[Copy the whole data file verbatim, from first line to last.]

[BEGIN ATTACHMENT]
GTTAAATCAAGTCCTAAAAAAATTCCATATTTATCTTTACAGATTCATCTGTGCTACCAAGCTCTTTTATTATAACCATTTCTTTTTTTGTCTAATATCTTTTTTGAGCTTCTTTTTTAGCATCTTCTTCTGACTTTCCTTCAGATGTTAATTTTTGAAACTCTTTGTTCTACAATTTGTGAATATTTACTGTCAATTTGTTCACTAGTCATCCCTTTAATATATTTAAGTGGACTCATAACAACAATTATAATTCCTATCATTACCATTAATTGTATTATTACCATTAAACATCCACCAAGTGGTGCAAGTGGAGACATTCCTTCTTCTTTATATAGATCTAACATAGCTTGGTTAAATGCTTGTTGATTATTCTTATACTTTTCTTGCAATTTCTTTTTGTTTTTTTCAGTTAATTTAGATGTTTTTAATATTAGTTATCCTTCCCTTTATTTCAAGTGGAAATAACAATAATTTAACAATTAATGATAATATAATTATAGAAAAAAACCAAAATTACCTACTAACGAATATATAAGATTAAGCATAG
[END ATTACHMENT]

GTTAAATCAAGTCCTAAAAAAATTCCATATTTATCTTTACAGATTCATCTGTGCTACCAAGCTCTTTTATTATAACCATTTCTTTTTTTGTCTAATATCTTTTTTGAGCTTCTTTTTTAGCATCTTCTTCTGACTTTCCTTCAGATGTTAATTTTTGAAACTCTTTGTTCTACAATTTGTGAATATTTACTGTCAATTTGTTCACTAGTCATCCCTTTAATATATTTAAGTGGACTCATAACAACAATTATAATTCCTATCATTACCATTAATTGTATTATTACCATTAAACATCCACCAAGTGGTGCAAGTGGAGACATTCCTTCTTCTTTATATAGATCTAACATAGCTTGGTTAAATGCTTGTTGATTATTCTTATACTTTTCTTGCAATTTCTTTTTGTTTTTTTCAGTTAATTTAGATGTTTTTAATATTAGTTATCCTTCCCTTTATTTCAAGTGGAAATAACAATAATTTAACAATTAATGATAATATAATTATAGAAAAAAACCAAAATTACCTACTAACGAATATATAAGATTAAGCATAG